‘Latinx’ Now In the Dictionary

The Spanish language has supported gender binary with the use of ‘a’ or ‘o’ to attribute femininity and masculinity, but with the introduction of letter ‘x’ it’s causing controversy.

In September, the word “Latinx” was added to the Merriam-Webster Dictionary. With a newly added word come questions. The word Latinx is used to replace the usage of Latino or Latina; it is gender-binary for those who do not wish to identify with the gender binary.

“For us, whether a dictionary or somebody recognizes it, we still exist,” Justin Carnero, second year MBA student, said. “For me, it’s finally getting acknowledged and sharing the word with other people as well.”

Screenshot off of Merriam-Webster’s official website. 

However, many have raised questions about the letter x. For Kathleen Doty, Ph.D., a linguistics professor at HSU, it makes more sense than might be obvious.

In algebra, x stands for an unknown figure or a variable. I do not know if the individuals who create words using ‘x’ as a replacement know this, but it is apt in some way,” Doty said. “Also, the use of ‘Mx.’ instead of ‘Ms.’ for females pre-dates ‘Latinx’ so that too could be a factor in its adoption.”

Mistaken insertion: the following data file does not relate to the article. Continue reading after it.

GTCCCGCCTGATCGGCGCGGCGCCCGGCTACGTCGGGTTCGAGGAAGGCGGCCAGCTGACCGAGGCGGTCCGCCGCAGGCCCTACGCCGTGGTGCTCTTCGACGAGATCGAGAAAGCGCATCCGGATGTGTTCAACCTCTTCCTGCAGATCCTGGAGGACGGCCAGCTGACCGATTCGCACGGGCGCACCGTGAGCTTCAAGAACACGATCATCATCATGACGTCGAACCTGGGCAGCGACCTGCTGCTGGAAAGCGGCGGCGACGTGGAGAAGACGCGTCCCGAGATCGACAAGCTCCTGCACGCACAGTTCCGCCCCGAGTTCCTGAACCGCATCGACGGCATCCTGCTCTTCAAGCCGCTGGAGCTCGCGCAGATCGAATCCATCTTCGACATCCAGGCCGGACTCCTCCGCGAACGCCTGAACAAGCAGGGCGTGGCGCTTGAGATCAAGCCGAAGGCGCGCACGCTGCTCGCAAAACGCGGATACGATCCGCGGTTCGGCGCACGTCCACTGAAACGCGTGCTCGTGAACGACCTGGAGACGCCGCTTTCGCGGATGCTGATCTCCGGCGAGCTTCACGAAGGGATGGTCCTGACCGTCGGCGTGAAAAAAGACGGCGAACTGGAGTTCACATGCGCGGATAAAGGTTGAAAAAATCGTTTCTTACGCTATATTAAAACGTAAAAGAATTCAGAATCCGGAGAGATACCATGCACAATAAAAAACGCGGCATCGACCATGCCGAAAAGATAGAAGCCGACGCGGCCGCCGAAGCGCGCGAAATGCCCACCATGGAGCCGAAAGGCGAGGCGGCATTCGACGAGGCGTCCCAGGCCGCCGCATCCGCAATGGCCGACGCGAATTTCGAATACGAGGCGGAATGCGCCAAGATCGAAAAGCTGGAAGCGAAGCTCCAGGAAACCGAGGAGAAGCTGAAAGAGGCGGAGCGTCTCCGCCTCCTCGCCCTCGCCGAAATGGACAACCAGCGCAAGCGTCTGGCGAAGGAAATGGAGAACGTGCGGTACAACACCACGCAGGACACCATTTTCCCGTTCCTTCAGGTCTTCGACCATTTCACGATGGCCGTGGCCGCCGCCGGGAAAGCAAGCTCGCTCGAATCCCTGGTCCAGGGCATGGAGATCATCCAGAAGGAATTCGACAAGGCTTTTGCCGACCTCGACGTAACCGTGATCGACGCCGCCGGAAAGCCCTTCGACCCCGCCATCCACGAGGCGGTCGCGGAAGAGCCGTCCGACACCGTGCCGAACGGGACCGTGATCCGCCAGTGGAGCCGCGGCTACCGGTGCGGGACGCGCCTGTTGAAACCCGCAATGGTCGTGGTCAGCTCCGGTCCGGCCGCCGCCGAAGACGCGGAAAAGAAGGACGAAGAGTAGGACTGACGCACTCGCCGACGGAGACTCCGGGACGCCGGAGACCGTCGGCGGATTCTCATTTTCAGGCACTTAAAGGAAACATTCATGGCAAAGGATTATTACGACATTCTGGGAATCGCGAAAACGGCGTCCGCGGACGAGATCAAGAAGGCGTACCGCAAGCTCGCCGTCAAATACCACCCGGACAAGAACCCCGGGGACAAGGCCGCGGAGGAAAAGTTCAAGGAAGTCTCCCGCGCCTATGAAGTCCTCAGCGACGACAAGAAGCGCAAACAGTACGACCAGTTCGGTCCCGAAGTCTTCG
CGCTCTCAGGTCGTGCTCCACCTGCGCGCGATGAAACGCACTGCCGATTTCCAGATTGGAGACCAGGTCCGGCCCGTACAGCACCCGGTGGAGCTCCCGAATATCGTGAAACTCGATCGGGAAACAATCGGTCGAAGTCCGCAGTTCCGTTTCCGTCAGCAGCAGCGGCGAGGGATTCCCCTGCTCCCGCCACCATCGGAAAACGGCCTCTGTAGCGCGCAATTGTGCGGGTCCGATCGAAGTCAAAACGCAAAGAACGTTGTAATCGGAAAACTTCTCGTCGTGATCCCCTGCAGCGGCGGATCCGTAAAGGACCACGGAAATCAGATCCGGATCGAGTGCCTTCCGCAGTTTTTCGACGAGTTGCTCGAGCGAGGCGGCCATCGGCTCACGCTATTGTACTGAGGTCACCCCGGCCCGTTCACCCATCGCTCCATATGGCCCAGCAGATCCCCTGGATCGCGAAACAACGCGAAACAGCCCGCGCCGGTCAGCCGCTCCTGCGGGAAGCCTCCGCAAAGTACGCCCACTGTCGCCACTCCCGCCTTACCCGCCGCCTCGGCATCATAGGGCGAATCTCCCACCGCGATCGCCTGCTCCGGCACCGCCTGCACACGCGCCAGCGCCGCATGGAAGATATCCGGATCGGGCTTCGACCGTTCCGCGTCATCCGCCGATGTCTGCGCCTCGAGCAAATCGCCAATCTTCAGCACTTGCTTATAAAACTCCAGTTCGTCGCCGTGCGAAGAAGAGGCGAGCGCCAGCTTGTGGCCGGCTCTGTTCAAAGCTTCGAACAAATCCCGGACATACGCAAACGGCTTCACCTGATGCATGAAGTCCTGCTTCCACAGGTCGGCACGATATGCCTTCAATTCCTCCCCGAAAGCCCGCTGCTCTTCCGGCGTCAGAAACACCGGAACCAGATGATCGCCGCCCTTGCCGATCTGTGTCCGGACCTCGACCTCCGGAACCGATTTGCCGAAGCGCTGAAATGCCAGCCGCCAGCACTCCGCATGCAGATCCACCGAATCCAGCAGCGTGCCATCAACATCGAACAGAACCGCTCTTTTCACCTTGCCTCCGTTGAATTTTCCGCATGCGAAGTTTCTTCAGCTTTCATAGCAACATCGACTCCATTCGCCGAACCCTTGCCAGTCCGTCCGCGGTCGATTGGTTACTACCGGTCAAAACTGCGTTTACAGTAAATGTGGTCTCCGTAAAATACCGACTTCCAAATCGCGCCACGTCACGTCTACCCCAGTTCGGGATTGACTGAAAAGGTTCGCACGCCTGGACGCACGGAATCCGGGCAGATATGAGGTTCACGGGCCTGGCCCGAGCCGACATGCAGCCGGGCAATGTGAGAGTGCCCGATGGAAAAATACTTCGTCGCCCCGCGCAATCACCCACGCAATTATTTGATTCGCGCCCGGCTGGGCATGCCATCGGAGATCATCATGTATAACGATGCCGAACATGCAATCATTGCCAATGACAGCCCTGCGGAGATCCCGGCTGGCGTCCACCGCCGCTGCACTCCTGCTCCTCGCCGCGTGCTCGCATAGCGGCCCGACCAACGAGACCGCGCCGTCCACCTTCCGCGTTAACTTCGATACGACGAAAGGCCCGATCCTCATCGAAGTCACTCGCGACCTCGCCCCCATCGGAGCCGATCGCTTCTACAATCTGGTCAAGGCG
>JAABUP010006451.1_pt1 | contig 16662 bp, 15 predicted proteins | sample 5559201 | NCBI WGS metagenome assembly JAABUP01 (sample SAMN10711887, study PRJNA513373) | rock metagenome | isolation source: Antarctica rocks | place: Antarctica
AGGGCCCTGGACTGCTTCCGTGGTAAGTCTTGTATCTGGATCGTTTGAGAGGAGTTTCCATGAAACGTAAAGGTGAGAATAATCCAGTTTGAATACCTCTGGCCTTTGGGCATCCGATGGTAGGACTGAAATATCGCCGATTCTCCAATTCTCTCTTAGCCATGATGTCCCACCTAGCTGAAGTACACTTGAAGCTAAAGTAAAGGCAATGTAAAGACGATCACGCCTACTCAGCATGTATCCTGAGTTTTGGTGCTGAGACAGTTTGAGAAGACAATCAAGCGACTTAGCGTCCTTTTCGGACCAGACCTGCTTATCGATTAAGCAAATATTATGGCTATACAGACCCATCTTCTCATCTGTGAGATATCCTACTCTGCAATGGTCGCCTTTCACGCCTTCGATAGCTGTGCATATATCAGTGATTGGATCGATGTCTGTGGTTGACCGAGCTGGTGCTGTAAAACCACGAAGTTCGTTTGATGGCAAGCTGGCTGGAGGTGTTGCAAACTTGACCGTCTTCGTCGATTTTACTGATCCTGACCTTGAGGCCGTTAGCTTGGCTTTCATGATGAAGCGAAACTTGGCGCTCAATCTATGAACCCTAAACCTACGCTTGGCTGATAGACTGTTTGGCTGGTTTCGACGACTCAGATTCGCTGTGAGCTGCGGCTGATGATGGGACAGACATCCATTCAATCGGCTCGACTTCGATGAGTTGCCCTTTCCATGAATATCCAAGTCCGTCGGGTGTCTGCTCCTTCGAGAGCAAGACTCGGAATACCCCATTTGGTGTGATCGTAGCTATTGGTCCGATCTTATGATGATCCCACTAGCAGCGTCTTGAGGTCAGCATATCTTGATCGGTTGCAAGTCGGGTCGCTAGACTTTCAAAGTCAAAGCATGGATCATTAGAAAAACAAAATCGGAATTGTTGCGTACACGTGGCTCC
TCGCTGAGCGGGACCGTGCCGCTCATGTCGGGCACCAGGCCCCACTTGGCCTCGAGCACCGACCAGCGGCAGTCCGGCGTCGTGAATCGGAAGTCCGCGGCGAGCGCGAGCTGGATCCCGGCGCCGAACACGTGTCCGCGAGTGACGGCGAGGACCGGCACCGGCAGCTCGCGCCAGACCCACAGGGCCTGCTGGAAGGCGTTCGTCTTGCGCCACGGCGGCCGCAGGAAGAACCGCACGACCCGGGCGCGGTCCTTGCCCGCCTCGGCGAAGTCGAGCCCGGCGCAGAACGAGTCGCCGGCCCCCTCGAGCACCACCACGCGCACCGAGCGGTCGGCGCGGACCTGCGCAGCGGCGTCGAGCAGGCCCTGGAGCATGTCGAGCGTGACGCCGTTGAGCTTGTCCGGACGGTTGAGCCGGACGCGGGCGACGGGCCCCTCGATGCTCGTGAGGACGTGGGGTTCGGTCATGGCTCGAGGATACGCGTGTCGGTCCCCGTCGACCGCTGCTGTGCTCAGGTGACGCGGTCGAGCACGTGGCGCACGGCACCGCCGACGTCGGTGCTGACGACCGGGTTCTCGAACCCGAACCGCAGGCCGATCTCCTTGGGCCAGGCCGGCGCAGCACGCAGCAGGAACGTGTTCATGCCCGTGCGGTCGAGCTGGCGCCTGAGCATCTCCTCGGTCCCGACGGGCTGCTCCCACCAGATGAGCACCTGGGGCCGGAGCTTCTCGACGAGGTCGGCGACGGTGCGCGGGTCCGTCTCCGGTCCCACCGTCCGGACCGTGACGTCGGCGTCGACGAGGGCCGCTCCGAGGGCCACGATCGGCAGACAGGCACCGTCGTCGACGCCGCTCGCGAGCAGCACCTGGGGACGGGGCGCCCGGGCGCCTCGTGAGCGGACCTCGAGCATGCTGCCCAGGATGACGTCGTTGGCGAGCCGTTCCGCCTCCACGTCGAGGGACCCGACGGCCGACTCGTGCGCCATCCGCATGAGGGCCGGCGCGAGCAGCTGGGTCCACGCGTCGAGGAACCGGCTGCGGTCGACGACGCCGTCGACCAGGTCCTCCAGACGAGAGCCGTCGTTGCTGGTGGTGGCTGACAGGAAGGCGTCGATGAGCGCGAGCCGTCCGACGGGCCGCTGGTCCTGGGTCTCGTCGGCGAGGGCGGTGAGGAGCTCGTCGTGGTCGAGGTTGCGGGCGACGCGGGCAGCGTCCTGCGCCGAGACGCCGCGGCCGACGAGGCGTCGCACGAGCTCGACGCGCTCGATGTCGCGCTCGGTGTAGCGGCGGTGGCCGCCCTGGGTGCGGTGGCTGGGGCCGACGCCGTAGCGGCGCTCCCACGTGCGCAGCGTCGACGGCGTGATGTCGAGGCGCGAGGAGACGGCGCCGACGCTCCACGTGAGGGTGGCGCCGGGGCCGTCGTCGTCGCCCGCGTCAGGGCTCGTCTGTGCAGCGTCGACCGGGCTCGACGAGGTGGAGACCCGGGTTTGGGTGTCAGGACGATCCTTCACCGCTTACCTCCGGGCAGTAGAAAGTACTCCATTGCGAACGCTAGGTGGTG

According to Doty, the word Latinx is mostly seen in social media and highly used in the United States. Unlike in the Spanish language, English does not have a grammatical gender. Although this word aims to be inclusive of those who reject the gender binary, people in Latin America do not necessarily agree with the word.

Carnero says that the addition of the word is “finally acknowledging that Latinx is a real term and the people that it represents are real and they are valid.”


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